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Canada's Critically Ill H1N1 Patients Typically Young and Previously Healthy

October 13, 2009

New studies led by researchers in Canada and Mexico have determined that patients who require critical care due to 2009 influenza A(H1N1) infection are generally young people with few major underlying medical illnesses.

Sunnybrook Health Sciences Centre's Dr. Robert Fowler is the senior author on two studies – one studying patients in Mexico and a second studying patients from Canada. Both studies appear in this week's online issue of the Journal of the American Medical Association (JAMA.)

The Canadian study involved 215 critically ill adult and pediatric patients with 2009 influenza A (H1N1) infection admitted to 38 adult and pediatric intensive care units (ICUs) in Canada between April 16 and August 12, 2009. The study found that patients who became critically ill from H1N1 were young (the average age was 32 years), previously healthy, more often female, and were comprised of a disproportionate number of Aboriginal and First Nations Canadians.

Patients with H1N1 infection-related critical illness experienced symptoms for an average of four days before going to hospital, but quickly worsened and required transfer to an ICU and a breathing machine within 24 hours of presenting to hospital. Subsequently they required specialized life support for approximately two weeks, many for much longer.

With this degree of support, over 80 per cent of patients survived. Patients who died were more likely to have higher severity of illness at presentation to hospital. Although this overall population was young, older patients who got sick were at a higher individual risk of death.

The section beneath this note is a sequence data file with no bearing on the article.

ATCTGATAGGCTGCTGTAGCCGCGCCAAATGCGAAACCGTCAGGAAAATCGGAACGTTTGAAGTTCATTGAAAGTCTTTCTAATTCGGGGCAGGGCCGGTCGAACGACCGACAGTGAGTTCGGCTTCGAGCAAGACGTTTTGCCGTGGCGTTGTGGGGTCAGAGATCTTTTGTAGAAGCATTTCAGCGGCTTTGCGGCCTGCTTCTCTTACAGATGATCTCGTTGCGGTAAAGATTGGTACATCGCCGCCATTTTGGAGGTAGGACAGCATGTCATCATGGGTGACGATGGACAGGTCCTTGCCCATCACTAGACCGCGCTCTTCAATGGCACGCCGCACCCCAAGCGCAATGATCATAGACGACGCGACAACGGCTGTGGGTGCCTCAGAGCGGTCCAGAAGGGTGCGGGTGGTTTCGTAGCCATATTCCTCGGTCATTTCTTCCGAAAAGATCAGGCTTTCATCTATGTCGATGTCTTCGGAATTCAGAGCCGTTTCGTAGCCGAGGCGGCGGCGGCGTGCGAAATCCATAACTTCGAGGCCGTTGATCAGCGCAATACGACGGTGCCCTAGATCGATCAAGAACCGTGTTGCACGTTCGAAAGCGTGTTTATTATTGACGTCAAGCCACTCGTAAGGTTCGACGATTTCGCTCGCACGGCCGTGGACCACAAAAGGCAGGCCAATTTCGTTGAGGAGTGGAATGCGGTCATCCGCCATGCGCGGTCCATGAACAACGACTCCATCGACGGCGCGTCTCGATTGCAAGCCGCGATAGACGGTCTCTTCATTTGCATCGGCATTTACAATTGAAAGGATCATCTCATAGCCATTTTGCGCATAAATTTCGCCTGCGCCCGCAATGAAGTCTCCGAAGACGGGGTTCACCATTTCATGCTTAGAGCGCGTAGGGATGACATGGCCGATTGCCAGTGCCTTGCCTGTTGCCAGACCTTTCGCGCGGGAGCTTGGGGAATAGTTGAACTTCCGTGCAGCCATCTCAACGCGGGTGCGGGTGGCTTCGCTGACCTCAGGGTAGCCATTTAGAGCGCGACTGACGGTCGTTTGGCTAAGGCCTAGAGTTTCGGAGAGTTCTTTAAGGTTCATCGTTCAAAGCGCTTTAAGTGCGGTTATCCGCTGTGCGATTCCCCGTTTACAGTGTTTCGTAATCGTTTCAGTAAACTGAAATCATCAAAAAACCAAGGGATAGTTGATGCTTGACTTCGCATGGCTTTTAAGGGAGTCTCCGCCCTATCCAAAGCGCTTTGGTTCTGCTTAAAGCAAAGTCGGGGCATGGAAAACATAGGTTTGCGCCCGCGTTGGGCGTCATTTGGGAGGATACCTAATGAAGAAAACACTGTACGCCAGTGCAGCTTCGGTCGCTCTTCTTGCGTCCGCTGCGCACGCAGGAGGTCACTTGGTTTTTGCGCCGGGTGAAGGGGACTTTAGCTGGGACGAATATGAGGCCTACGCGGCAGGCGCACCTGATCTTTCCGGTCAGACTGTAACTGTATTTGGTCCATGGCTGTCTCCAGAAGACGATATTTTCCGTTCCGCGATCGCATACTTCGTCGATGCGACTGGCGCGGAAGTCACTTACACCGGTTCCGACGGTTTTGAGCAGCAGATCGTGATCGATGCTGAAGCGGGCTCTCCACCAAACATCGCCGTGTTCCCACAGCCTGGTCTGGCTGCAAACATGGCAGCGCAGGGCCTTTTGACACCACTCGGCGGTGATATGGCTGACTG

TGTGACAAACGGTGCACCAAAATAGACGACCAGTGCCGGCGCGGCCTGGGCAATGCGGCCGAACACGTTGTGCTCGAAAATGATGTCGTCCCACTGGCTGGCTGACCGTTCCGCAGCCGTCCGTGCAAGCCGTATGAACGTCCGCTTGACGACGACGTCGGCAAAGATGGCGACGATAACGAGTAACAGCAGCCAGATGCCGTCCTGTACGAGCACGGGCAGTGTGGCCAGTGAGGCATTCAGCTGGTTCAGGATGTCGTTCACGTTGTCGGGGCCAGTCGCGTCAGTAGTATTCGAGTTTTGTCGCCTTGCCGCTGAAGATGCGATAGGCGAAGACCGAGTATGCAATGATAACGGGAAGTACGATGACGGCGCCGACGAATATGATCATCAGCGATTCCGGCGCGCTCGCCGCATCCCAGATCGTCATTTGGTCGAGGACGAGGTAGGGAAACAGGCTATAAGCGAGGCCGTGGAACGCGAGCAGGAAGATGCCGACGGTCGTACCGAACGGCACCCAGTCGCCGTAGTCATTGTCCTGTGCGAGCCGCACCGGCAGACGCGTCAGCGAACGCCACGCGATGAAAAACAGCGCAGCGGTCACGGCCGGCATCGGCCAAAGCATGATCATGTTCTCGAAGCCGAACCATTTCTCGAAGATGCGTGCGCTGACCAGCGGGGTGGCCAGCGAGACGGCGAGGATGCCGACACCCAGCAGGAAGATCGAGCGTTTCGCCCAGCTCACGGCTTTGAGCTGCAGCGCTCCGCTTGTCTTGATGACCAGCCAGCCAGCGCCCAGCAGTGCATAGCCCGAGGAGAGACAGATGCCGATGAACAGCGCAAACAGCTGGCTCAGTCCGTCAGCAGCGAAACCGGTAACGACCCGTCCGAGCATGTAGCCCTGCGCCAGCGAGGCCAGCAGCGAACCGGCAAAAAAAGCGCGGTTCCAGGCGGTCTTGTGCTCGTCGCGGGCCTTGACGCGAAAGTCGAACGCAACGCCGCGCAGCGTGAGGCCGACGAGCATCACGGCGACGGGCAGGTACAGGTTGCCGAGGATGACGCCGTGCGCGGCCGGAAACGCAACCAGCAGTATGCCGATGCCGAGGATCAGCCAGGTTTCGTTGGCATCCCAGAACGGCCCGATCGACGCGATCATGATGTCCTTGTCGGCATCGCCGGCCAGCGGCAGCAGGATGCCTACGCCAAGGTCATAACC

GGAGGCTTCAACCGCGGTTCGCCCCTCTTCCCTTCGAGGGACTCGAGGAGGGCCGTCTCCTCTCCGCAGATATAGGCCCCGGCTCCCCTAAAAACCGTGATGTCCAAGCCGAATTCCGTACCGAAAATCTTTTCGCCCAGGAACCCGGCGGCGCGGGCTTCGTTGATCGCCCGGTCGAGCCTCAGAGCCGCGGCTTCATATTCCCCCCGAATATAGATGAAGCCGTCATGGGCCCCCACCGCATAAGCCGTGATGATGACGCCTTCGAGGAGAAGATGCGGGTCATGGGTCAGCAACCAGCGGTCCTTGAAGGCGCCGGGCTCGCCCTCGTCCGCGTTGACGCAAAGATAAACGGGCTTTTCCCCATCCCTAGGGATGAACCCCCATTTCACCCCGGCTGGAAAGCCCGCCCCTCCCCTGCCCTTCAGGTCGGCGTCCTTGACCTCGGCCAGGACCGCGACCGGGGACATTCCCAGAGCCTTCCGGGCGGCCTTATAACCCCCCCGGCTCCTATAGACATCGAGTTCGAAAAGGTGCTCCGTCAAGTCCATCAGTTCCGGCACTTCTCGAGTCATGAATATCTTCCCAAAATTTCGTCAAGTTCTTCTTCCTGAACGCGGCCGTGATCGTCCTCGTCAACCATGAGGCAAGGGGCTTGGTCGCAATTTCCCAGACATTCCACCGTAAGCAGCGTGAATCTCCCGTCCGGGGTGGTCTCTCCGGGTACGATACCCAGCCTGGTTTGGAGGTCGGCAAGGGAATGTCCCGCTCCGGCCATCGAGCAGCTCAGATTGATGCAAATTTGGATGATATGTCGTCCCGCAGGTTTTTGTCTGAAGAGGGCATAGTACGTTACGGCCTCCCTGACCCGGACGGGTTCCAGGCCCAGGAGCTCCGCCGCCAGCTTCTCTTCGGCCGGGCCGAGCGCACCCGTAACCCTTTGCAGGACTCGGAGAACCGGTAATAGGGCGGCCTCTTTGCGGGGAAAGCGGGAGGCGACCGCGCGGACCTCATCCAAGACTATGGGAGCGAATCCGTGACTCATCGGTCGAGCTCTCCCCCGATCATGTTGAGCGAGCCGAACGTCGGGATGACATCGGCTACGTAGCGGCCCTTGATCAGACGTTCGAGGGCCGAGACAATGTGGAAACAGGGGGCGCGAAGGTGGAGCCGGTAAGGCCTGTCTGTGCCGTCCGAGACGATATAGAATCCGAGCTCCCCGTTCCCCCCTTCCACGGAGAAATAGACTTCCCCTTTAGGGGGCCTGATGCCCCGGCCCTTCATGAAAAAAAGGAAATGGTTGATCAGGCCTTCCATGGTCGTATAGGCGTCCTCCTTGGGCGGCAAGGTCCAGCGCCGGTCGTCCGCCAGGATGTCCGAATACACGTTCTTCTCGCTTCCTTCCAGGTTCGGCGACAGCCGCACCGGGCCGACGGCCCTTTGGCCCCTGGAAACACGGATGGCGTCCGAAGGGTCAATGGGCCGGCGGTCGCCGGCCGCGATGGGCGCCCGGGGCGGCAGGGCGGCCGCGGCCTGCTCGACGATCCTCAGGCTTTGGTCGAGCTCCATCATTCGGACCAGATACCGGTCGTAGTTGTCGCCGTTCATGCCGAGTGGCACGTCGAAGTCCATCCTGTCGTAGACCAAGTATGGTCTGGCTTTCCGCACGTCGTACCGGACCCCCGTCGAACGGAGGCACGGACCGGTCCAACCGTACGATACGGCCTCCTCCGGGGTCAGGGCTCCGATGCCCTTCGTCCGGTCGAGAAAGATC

In Mexico, there appeared to be an even greater pressure placed upon the health care system due to large numbers of critically ill patients. Patients presented to hospital later in their illness, fewer were able to receive early treatment with neuraminidase inhibitors such as oseltamivir, and outcomes were worse – at 60 days after critical illness onset, 40 per cent of patients had died.

"These findings are significant as they give us an indication of the H1N1 patient population we need to manage and how this group could benefit most from certain medical interventions," says Dr. Robert Fowler, Critical Care Physician at Sunnybrook and Assistant Professor in the Department of Medicine at the University of Toronto. "It is important to highlight that although these patients require aggressive life support and rescue therapies, with early treatment we found that most patients can be supported through their critical illness."

This study was funded and supported by the Canadian Institute for Health Research (CIHR), the Public Health Agency of Canada, the Ontario Ministry of Long-term Care, and the Heart and Stroke Foundation of Canada.

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